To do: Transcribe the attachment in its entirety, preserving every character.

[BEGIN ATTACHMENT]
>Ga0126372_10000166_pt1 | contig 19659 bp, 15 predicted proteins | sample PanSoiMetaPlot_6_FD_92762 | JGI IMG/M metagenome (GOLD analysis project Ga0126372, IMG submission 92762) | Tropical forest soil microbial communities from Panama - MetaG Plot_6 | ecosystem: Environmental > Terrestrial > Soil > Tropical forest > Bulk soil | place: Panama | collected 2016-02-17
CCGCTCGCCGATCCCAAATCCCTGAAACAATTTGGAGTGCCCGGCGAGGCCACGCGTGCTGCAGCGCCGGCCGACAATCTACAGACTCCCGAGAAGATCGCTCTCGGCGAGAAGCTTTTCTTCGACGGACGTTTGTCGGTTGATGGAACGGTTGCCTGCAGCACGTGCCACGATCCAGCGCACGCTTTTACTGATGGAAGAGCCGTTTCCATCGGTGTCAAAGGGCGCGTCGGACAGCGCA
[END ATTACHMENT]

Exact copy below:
>Ga0126372_10000166_pt1 | contig 19659 bp, 15 predicted proteins | sample PanSoiMetaPlot_6_FD_92762 | JGI IMG/M metagenome (GOLD analysis project Ga0126372, IMG submission 92762) | Tropical forest soil microbial communities from Panama - MetaG Plot_6 | ecosystem: Environmental > Terrestrial > Soil > Tropical forest > Bulk soil | place: Panama | collected 2016-02-17
CCGCTCGCCGATCCCAAATCCCTGAAACAATTTGGAGTGCCCGGCGAGGCCACGCGTGCTGCAGCGCCGGCCGACAATCTACAGACTCCCGAGAAGATCGCTCTCGGCGAGAAGCTTTTCTTCGACGGACGTTTGTCGGTTGATGGAACGGTTGCCTGCAGCACGTGCCACGATCCAGCGCACGCTTTTACTGATGGAAGAGCCGTTTCCATCGGTGTCAAAGGGCGCGTCGGACAGCGCA